A Facebook friend recently complained about the state of UK politics and how he was washing his hands of it all because the main political parties were all as bad as each other. I suggested it was time we chose the Green Party, at which someone else commented that they had tried this but the Greens don’t have enough members and so will never achieve anything.
As synchronicity would have it, the next thing to scroll up in my newsfeed was a post about the Green Party. It seems there has been a great upsurge of new members thanks to public disillusionment with the existing political scenario.
For some reason this reminded me of MP Richard Martin, an Irish politician who campaigned for animal and human rights at a time when such ideas were generally ridiculed. He pressed for legislation to outlaw cruelty to animals throughout the UK and, in 1824, was one of the founders of the RSPCA, the first animal welfare society in the world.
The RSPCA began as the SPCA in Old Slaughter’s Coffee House near The Strand. In 1824 it caused sixty-three people accused of cruelty to animals to be brought before the courts.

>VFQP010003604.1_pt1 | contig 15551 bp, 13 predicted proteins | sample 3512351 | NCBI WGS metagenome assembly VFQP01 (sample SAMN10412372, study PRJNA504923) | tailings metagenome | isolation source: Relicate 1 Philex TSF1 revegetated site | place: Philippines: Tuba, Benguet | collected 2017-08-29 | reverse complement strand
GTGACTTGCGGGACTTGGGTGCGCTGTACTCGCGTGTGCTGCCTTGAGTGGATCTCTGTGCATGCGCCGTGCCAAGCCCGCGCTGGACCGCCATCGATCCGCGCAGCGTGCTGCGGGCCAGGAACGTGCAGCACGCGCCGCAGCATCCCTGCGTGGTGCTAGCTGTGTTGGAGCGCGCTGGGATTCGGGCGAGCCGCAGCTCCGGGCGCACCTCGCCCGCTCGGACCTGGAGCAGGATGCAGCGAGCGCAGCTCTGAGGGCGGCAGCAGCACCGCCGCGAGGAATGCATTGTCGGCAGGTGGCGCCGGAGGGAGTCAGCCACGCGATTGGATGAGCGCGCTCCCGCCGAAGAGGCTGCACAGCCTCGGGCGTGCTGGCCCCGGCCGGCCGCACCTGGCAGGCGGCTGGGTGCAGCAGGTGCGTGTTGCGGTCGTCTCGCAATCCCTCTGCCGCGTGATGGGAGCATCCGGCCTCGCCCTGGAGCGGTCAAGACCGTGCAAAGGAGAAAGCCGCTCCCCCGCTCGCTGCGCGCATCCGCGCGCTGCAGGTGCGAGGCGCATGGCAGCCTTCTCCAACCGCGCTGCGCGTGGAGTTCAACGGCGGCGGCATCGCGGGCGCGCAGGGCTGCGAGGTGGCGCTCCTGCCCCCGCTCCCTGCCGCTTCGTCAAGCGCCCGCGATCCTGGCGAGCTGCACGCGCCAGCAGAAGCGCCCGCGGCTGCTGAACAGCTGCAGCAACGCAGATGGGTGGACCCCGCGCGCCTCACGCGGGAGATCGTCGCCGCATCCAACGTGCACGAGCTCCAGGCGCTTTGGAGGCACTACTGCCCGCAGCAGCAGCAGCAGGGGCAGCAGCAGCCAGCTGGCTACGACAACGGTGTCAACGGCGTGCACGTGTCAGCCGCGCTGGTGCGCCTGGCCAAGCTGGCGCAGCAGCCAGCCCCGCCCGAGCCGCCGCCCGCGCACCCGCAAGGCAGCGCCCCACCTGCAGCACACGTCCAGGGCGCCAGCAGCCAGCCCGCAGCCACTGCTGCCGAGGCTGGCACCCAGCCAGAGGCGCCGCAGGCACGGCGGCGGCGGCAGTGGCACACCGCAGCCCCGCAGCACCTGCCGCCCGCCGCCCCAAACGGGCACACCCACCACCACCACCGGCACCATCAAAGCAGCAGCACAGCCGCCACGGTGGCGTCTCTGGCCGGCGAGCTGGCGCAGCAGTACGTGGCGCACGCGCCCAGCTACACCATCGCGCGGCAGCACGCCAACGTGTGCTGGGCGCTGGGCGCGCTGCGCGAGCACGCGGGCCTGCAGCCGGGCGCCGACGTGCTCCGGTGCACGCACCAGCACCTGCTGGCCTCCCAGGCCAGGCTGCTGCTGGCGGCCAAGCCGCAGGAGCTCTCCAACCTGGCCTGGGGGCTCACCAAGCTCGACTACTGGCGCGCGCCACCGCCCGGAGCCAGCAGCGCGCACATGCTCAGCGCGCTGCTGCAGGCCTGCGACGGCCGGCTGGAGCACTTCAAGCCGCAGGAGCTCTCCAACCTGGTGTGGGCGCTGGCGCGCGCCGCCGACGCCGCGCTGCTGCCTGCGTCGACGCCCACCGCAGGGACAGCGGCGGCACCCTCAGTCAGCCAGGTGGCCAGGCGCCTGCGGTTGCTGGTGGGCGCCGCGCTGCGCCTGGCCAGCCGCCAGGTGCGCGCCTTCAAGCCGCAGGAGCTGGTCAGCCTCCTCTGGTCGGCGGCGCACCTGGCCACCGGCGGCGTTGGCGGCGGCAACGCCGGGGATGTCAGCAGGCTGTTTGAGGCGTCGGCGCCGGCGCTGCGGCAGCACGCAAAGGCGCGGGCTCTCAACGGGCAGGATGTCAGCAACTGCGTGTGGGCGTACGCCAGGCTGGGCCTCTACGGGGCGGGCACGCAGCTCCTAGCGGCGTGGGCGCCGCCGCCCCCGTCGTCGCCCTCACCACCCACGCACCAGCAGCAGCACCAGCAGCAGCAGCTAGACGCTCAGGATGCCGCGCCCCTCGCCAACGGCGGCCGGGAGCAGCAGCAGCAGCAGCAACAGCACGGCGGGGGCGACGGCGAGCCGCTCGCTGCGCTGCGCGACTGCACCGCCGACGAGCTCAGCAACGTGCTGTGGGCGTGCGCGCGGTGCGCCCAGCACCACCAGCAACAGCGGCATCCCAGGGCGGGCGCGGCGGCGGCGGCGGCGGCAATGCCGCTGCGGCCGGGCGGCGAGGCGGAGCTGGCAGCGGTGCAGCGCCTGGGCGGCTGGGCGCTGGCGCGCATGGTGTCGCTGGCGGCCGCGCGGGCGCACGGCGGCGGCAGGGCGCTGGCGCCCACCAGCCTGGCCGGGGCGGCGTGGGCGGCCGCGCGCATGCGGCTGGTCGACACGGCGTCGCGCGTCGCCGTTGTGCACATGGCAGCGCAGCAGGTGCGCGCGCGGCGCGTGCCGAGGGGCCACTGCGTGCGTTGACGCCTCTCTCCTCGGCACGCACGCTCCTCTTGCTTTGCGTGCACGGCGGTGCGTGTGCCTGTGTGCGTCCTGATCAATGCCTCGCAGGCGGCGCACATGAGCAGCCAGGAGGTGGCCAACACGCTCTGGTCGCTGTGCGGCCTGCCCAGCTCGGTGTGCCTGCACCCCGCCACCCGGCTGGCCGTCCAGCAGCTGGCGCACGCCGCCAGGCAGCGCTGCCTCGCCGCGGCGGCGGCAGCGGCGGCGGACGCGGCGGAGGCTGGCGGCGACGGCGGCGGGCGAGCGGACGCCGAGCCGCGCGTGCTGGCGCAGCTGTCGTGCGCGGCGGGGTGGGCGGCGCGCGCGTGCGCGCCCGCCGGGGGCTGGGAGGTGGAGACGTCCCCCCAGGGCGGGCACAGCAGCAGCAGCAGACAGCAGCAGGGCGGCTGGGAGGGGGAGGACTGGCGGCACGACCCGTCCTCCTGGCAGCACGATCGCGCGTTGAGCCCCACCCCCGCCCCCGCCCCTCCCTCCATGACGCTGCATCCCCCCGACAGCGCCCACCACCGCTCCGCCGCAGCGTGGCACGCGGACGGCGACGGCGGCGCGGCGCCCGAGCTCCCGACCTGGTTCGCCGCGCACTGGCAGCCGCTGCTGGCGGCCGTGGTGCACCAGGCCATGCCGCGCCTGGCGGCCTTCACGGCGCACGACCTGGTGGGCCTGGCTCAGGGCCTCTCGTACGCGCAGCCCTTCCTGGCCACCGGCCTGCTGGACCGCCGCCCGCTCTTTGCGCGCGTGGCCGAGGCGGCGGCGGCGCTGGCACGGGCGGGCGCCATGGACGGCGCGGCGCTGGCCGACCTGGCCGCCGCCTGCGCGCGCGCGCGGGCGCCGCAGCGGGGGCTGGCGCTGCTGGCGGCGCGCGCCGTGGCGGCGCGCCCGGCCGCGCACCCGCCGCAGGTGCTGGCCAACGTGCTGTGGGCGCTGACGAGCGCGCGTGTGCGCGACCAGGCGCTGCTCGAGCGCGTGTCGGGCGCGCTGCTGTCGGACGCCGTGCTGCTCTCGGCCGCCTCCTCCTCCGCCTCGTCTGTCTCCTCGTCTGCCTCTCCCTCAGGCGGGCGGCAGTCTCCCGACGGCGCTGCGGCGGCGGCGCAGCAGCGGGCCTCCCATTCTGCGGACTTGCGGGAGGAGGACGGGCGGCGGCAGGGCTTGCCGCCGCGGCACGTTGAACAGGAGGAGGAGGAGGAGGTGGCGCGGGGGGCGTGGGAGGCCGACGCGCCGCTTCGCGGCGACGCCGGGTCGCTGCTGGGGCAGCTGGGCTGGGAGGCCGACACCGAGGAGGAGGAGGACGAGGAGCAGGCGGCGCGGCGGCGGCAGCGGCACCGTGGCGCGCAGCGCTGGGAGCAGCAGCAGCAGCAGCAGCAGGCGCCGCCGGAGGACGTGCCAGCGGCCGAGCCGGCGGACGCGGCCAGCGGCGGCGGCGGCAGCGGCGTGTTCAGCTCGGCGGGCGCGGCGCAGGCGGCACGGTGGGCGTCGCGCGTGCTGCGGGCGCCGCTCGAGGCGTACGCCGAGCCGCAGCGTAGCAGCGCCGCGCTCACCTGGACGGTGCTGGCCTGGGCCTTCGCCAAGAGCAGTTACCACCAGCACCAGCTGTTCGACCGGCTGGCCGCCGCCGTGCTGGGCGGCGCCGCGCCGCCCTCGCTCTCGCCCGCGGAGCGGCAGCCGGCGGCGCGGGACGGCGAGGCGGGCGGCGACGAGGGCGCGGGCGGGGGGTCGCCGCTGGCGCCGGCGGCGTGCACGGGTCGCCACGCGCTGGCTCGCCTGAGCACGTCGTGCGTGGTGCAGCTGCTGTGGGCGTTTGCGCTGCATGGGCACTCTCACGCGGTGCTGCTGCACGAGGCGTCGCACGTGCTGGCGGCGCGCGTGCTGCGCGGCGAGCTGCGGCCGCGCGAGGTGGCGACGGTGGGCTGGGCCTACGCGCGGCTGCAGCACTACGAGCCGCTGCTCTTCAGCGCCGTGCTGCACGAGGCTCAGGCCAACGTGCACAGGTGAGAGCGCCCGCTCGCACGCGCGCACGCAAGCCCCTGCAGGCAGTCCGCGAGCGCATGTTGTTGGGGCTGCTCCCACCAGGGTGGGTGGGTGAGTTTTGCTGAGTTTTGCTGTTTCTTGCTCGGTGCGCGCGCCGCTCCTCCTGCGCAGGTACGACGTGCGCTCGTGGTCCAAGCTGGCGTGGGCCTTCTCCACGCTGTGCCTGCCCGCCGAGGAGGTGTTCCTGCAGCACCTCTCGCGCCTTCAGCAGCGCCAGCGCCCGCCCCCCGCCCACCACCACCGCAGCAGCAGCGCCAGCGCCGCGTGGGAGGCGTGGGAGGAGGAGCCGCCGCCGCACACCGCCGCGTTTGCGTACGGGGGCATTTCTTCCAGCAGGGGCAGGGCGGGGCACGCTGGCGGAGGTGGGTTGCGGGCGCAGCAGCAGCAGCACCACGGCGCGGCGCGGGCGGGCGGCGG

In 2013, the organisation investigated over 150,000 cruelty complaints. The RSPCA is now the largest animal welfare organisation in the world and one of the UK’s largest charities. Its example led to the establishment of similar societies abroad, and it was at a meeting of the RSPCA that the NSPCC was brought into being.
Membership of the UK Green Party is now more than twenty thousand while the original body that became the RSPCA had only twenty-two members. How much good would never have happened had the founders given up because they didn’t have enough members and so would never achieve anything?
Richard Martin as one individual successfully changed the law to help animals, while his friend, William Wilberforce, campaigned against slavery for twenty-six years and lived to see it abolished in most of the British Empire. Thanks to individuals like these, human and animal rights are now high on the political agenda.
One person can make a great difference to the world. Small beginnings can snowball into movements that create change on a global scale. We each need to play our part. You just have to stand up and be counted and very soon other people will see your truth and will come and stand beside you. (I’m Spartacus!) This is why I’m an activist, and have been since I was ten years old when I was appalled to find out that animals were experimented on in laboratories. To me this was obviously very wrong. Over the years I have discovered a great many other people share that opinion.
Am I going to wheel out Edmund Burke’s famous quotation at this point?
Of course I am!
The only thing necessary for the triumph of evil is for good men to do nothing.
I rest my case.